Before the Civil War, most businesses were small with only a few dozen employees, and a clerk was most often a young fellow starting out in a business by keeping records and transcribing letters. The 1870s and 1880s brought the growth of corporations and trusts and employment for tens of thousands of workers. Management and labor divisions were created, and paperwork flourished. None of my research showed this, but I couldn’t help wondering if the growth in record keeping was also partly due to the influx of former slaves suddenly being on payrolls.
The idea behind the typewriter applied Johann Gutenberg’s concept of movable type developed for the printing press to a machine for individual use. Descriptions of such mechanical writing machines date as far back as the early eighteenth century. In 1714, a patent something like a typewriter was granted to a man named Henry Mill in England, but no example of Mills’ invention survives.
In 1829, William Burt from Detroit, Michigan patented his typographer which had characters arranged on a rotating frame. However, Burt’s machine, and many of those that followed it, were cumbersome, hard to use, unreliable and often took longer to produce a letter than writing it by hand.
The typewriter began at Kleinsteuber’s Machine Shop in Milwaukee, Wisconsin in 1868. A local publisher-politician-philosopher named Christopher Latham Sholes and his fellow workers spent hours tinkering on a machine to automatically number the pages in books. Someone suggested a similar device to print the entire alphabet. An article from Scientific American was passed around and a machine that printed the alphabet resulted. It even had the QWERTY keyboard we still use today. The prototype was eventually sent to Washington as the required Patent Model.
Sholes licensed his patent to famous gun maker Remington & Sons of Ilion, New York. In 1874, the Remington Model 1, the first commercial typewriter, was placed on the market. No more than 5,000 were sold, but the invention founded a worldwide industry and brought mechanization to time-consuming office work. The original still exists, locked in a vault at the Smithsonian. Probably a couple hundred or so survived time, and those are valued from $1000 for a black model to $5000 for an ornately decorated model on a treadle stand.
Remington and his sons were already in the sewing machine business, as well, and in fact the early typewriter models with stands look like sewing machines with the same iron scrollwork. The Remington type writing machine was first displayed to the public at the Philadelphia Exposition of 1876 along with Alexander Graham Bell’s telephone, Heinz Ketchup, the Wallace-Farmer Electric Dynamo, precursor to the electric light, and Hires Root Beer.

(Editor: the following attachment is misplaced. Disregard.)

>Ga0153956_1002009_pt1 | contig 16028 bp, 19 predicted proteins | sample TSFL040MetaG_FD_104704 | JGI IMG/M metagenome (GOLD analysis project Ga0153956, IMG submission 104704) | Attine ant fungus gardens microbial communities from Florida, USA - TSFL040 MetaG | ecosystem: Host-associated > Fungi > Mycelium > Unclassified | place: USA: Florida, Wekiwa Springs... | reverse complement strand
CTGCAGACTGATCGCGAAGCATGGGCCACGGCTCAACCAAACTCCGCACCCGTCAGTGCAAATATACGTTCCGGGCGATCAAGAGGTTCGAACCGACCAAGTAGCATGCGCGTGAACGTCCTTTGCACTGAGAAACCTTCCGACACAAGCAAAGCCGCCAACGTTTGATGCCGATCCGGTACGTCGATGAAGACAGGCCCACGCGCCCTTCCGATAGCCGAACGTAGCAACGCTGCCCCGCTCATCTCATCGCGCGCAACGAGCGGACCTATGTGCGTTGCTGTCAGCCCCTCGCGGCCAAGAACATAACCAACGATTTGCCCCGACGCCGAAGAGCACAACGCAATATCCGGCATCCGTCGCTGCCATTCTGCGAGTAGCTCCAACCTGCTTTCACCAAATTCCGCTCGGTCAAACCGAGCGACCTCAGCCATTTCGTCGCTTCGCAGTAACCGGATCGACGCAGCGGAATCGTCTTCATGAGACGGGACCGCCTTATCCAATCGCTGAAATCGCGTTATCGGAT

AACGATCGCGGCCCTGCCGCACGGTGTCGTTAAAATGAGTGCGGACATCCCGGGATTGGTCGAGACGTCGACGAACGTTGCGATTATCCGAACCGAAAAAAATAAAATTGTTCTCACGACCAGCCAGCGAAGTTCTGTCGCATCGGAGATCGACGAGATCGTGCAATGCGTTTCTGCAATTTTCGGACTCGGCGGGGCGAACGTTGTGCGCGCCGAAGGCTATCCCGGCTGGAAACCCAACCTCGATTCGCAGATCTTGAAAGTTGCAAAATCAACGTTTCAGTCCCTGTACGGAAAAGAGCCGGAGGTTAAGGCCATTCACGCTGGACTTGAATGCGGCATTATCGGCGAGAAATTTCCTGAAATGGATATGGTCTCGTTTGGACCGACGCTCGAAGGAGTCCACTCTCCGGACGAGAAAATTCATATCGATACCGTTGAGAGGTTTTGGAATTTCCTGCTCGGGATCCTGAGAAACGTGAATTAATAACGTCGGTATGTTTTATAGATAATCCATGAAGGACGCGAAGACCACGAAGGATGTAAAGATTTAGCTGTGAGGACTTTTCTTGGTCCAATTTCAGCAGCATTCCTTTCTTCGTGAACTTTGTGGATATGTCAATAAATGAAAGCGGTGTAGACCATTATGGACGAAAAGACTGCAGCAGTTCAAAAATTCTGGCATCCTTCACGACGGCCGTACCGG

The Franklin Typewriter was a make popular around the turn of the century. Its type bars stood erect at the front of the machine and swung down to the platen. Its radical semi-circular keyboard characterized this down strike machine. Many survive today.
Other models were created and patented over the years, some which struck the back of the paper to print. Some had two complete sets of letters – uppercase and lowercase. Funny that double-keyboard promoters thought it was confusing to have to press two keys when you wanted capitals. The Smith family of Smith Premier later became Smith-Corona. It was the longest-lived name in the typewriter business.
After this practical invention became widely available, typing became a more specialized skill, requiring training other than that of a company manager moving through the ranks. New positions developed in the forms of stenographers, file clerks and typists, and the jobs were quickly seen as women’s work. In 1881 the Young Women’s Christian Association (YMCA) offered typing training.
Based on Sholes’ mechanical typewriter, the first electric typewriter was built by Thomas Alva Edison in the United States in 1872, but the widespread use of electric typewriters was not common until the 1950s. The electronic typewriter, a typewriter with an electronic “memory” capable of storing text, first appeared in 1978.
So there’s everything you always wanted to know about typewriters, but didn’t think to ask. I always enjoy learning that something I thought was a more recent discovery had actually been around for far longer.
1714 The first patent for a ‘writing machine’ was given to Henry Mill of England
1829 William Burt of the US patented his typographer machine
1868 Christopher Sholes, Carlos Glidden and Samuel Soule patent type writing machine
1872 Thomas Alva Edison builds first electric typewriter
1873 Remington & Sons mass produces the Sholes & Glidden typewriter
1978 Olivetti Company and the Casio Company develop electronic typewriter
I did my first writing on a Smith-Corona portable. When I think back on the changes I make by using White Out – what a nightmare. But it was easier than writing by hand, and the finished pages were far easier to read. When I got an IBM Selectric, I thought I had hit the big time. No more White Out because it had an eraser tape! Whoo hoo! We didn’t realize that those were the dinosaurs of the inventions to come, did we? Hey, they were better than anything we’d known previously.
Author and friend Victoria Alexander collects old typewriters, and she has some really awesome specimens in her office. Will anyone else admit to having written or typed letters on a standard typewriter? Do you remember the strikers getting crossed when you went too fast?